I asked what these recurrent and important events were. "Oh," she said, "Those are all times when I'm taking doctors out to lunch or to dinner - it's getting so difficult to find time for them, I'm booked up for so many months ahead!" The poor dear, it must be Hell, having to drag oneself in and out of luxury restaurants twice a day, day after day. How boring having to face the same wine list so often! She didn't seem to know very much about her drugs: I wondered whether her training had concentrated on Menu French and selecting an appropriate wine? A proper investigation of these curious spending patterns would be most fruitful. Anyhow, all this wining and dining, buying and flying, is exceedingly expensive.

Companies will cheerfully fly a couple of dozen gynaecologists and their wives, (or even some psychiatrists and their wives) to a meeting in Cancun, Mexico or in Budapest, with a stop-over in Cairo to visit the pyramids. (Is this what they call a pyramid scheme?).

Generic drugs
The company faces a problem as they near the end of their "patent period": as they get closer to the date when they will no longer have the exclusive right to sell and profit from the drug they developed. Some very curious practices emerge as this date nears. Once this date is passed, other companies can, if they wish, manufacture a chemically identical version of the drug. After the much cheaper process of doing some rather minor studies to satisfy the drug authorities that their drug is generally clinically equivalent to the original drug, they can then market their own version of the drug, under their own trade name.

As they have had none of the prodigious expenses of the original research to produce and test the drug, their production expenses are far lower, and they are able to sell this "generic" version of the drug at a lower price than the original, giving it some strong competition. Thus, for instance, the chemical Fluoxetine, developed by the Eli Lilly company, was originally marketed by them as Prozac. Since other companies have been allowed to market Fluoxetine, one now sees it also, for example, as Prozyn from another company.

It's a curious reflection on how rational or irrational prescribers can be, that the originating companies, while still marketing their drug under its original name and complaining vociferously about the unfair competition of generics (the chemically equivalent version from other companies) nowadays often also market their very own generic version of the same chemical, most probably from the same factory, maybe even from the same chemical vat! This is called a "branded generic".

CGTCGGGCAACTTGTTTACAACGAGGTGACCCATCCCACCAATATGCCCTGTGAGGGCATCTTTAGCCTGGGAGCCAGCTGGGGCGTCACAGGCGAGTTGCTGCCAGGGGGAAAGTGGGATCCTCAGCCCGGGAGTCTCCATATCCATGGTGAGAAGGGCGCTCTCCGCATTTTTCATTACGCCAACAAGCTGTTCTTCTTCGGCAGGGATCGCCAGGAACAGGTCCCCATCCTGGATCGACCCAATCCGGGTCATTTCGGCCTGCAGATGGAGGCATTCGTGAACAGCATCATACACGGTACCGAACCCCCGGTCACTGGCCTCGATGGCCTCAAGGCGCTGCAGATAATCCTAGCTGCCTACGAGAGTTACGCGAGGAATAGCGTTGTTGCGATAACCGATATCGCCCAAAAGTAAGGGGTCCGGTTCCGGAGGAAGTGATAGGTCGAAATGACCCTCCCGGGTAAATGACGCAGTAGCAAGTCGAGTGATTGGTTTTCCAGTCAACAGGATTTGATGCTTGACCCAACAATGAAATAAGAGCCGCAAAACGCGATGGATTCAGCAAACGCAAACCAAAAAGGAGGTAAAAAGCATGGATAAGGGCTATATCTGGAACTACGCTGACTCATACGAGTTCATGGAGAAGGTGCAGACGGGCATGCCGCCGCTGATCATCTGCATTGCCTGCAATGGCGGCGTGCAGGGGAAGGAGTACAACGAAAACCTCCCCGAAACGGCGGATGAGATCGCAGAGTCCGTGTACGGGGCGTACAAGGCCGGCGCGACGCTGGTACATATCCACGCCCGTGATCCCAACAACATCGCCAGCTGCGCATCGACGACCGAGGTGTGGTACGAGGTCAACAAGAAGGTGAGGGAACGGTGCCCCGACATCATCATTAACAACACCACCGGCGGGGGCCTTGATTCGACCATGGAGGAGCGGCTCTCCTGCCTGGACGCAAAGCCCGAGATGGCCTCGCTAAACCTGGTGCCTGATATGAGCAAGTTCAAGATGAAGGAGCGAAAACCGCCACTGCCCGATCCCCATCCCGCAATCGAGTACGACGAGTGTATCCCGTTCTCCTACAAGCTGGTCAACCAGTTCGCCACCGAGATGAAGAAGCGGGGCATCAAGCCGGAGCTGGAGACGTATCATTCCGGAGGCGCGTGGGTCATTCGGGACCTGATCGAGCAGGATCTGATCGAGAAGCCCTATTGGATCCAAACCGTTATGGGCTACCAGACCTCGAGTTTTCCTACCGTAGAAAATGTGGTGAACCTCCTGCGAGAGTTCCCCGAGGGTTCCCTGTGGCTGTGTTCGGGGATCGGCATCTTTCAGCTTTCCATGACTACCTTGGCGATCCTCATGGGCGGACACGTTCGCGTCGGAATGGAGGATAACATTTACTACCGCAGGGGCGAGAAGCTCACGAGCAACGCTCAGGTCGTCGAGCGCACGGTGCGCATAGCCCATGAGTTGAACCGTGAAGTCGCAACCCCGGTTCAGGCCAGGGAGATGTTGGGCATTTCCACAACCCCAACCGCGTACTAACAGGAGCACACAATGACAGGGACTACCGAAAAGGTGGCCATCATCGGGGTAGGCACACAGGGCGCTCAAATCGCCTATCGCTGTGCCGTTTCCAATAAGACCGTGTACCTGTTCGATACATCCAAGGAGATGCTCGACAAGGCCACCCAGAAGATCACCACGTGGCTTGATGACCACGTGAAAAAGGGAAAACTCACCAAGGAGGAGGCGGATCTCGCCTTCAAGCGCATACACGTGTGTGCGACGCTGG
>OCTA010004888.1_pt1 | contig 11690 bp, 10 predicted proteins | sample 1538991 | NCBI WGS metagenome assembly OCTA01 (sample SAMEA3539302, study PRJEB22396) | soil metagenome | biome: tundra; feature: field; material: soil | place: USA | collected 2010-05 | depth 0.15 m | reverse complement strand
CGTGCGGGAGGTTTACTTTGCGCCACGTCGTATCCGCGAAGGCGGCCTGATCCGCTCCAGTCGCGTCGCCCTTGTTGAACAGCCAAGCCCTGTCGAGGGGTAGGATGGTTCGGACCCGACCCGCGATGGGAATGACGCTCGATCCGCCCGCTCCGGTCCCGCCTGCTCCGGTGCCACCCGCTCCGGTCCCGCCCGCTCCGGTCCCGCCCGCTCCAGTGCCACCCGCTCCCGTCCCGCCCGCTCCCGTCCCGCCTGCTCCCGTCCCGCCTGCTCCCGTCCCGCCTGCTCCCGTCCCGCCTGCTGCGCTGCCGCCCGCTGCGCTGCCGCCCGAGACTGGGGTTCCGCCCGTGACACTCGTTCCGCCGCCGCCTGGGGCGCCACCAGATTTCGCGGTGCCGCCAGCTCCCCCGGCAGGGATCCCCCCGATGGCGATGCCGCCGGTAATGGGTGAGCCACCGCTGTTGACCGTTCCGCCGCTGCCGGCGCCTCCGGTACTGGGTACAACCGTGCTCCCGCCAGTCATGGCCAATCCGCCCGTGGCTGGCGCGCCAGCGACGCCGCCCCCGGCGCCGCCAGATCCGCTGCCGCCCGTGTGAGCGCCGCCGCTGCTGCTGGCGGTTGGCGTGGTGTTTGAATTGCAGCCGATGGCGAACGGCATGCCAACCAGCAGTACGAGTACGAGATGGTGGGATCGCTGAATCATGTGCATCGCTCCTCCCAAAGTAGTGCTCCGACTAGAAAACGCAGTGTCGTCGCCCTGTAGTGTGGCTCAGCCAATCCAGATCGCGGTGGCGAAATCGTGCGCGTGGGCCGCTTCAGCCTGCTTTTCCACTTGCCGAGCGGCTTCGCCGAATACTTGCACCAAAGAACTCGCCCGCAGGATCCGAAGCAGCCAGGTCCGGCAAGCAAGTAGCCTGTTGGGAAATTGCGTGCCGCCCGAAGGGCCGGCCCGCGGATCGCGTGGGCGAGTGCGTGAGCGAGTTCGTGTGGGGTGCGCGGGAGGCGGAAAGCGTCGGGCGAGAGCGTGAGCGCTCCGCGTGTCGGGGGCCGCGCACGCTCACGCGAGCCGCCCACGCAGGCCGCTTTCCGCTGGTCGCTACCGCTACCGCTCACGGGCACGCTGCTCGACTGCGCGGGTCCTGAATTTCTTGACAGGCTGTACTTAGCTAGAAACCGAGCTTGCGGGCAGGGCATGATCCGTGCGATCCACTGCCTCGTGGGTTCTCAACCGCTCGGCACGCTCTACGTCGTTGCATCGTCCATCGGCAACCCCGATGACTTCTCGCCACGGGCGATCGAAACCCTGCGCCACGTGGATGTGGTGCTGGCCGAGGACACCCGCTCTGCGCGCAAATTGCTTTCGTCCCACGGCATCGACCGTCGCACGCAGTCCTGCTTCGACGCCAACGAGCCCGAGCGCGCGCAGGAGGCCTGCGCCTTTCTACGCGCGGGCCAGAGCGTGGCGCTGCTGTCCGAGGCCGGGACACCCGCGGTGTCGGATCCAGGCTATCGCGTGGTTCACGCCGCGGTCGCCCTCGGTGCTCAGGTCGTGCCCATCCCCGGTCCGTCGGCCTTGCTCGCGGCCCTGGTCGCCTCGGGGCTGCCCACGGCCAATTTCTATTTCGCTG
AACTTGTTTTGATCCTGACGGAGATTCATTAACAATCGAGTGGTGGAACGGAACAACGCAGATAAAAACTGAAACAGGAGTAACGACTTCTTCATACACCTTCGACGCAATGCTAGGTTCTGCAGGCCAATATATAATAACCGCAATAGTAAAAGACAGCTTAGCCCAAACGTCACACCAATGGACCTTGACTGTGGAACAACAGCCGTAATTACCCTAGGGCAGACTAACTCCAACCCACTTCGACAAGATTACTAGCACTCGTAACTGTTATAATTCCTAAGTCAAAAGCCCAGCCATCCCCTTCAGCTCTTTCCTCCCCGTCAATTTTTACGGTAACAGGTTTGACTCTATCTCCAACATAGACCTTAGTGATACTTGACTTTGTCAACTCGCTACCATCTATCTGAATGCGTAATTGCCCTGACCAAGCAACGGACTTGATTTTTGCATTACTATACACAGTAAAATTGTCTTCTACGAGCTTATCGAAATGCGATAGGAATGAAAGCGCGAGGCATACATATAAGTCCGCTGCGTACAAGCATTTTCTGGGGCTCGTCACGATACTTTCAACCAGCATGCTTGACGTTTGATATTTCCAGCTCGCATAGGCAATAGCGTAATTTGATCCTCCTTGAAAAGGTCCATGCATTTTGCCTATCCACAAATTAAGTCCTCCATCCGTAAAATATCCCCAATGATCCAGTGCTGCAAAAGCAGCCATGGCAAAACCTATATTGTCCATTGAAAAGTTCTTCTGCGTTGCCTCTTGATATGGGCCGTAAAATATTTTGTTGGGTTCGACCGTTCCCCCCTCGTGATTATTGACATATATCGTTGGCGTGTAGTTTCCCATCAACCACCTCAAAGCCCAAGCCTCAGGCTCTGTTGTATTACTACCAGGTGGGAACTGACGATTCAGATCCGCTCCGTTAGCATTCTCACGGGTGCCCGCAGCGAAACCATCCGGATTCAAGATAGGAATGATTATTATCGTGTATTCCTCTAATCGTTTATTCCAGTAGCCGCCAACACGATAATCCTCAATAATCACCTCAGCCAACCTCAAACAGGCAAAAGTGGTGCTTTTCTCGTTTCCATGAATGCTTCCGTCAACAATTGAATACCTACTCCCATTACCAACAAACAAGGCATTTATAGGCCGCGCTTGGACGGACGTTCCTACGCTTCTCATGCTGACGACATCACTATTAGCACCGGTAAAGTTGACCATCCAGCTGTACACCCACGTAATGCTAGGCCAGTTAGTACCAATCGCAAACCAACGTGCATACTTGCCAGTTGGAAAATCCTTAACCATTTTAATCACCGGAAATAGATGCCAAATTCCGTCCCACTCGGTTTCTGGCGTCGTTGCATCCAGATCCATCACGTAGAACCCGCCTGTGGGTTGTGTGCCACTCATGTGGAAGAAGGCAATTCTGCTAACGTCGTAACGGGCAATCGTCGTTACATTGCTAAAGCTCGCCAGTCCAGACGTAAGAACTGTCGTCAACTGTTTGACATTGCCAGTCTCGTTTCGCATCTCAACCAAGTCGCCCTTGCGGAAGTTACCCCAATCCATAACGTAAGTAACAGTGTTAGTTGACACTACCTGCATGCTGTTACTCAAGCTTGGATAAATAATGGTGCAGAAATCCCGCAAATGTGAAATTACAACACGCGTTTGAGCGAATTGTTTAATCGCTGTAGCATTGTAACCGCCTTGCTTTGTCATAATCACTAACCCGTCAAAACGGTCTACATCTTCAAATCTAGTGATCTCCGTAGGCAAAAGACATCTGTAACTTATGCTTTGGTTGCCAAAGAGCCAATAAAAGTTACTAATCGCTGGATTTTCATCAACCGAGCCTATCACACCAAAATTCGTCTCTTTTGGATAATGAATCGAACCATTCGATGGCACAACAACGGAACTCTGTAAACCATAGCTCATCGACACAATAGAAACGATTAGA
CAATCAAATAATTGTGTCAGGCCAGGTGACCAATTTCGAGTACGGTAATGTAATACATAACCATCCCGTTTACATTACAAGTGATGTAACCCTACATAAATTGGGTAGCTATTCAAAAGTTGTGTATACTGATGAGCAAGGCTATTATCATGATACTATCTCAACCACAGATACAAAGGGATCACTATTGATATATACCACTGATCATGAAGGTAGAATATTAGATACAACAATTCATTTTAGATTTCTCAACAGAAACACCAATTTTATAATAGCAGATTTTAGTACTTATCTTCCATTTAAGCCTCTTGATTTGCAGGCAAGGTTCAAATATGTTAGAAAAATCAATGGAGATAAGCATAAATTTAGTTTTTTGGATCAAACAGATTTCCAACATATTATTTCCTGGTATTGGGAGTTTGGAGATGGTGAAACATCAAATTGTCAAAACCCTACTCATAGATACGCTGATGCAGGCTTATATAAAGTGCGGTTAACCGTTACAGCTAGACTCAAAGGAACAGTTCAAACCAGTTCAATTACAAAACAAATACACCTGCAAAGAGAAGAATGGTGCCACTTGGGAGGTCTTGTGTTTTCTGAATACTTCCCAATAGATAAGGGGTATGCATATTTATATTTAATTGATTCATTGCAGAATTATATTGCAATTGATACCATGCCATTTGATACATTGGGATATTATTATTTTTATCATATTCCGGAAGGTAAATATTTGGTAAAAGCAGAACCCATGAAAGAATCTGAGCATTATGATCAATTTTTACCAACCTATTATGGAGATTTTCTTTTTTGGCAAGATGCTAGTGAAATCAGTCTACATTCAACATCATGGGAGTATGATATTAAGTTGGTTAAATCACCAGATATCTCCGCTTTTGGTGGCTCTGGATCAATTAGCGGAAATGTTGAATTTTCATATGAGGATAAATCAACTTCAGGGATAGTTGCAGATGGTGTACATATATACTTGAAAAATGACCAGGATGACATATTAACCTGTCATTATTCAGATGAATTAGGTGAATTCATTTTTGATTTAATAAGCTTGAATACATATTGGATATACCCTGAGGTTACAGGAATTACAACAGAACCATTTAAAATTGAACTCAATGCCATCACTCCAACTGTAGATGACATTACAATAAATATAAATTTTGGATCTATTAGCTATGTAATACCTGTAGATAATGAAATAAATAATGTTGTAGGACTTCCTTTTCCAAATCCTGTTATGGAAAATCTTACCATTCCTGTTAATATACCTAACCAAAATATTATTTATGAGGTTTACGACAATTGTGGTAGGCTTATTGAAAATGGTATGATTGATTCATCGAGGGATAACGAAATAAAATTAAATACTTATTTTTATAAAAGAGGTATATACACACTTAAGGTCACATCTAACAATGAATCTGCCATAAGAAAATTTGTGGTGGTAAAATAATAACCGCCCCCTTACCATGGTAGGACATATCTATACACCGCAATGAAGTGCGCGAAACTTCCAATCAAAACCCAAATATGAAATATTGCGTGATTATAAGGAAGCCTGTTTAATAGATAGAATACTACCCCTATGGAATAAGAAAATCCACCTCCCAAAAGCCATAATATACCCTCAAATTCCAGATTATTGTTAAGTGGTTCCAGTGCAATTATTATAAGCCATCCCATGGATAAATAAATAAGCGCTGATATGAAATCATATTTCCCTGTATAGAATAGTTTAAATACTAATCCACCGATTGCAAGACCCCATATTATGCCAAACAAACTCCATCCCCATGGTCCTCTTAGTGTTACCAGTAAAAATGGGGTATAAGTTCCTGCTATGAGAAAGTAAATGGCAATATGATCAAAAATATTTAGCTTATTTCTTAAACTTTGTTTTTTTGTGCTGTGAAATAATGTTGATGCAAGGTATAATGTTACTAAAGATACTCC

Many doctors prefer expensive drugs
Although all the versions available are guaranteed by the MCC as equivalent in their effects on a patient, many doctors still insist on prescribing the original version, the most expensive version (this practice is often a sort of aid package for rich companies). Where this is related to the company's generousness to the doctor in travel, conference funding, etc., one wonders why the authorities so persistently turn a blind eye to such practices.

Other doctors use the cheapest available generic version, thus enabling you to take the same drug, but saving you, the health service, or your medical aid (and thus, ultimately, your medical aid contributions) a substantial sum. Still others insist on prescribing the "branded generic". They are saving you some money, but not as much as could be done.

I have found that drug reps find it difficult to explain why I should prescribe the original or the branded generic version. If their branded generic is absolutely identical to the original version, differing only in the cardboard box it is packed in, there is of course not the faintest rational reason why I should ever prescribe the original version (which would, then, differ only in being more expensive). If, on the other hand, their branded generic is in any way different from the original (they insist that other people's generics are significantly different, absorbed differently, and behaving differently), then if I find such a difference acceptable, why shouldn't I save you more money by prescribing the cheapest generic, rather than their more expensive generic?

I suppose the drug companies may be sincere in their opposition, though. Because I have challenged their peculiar funding of some doctors, and because I am cautious about prescribing drugs, I very rarely if ever get to go on one of those intercontinental shindigs, or even to those lunches and dinners. But I am told, very reliably, that they absolutely never tolerate generic wines or liquors: only the best will do. Mind you, while I doubt whether there are relevant differences between original and generic drugs, I can tell the difference between Crown Royal and Zambian whisky; and between Veuve Cliquot Grande Dame Champagne and supermarket fizzy.

- Prof Michael Simpson, Cybershrink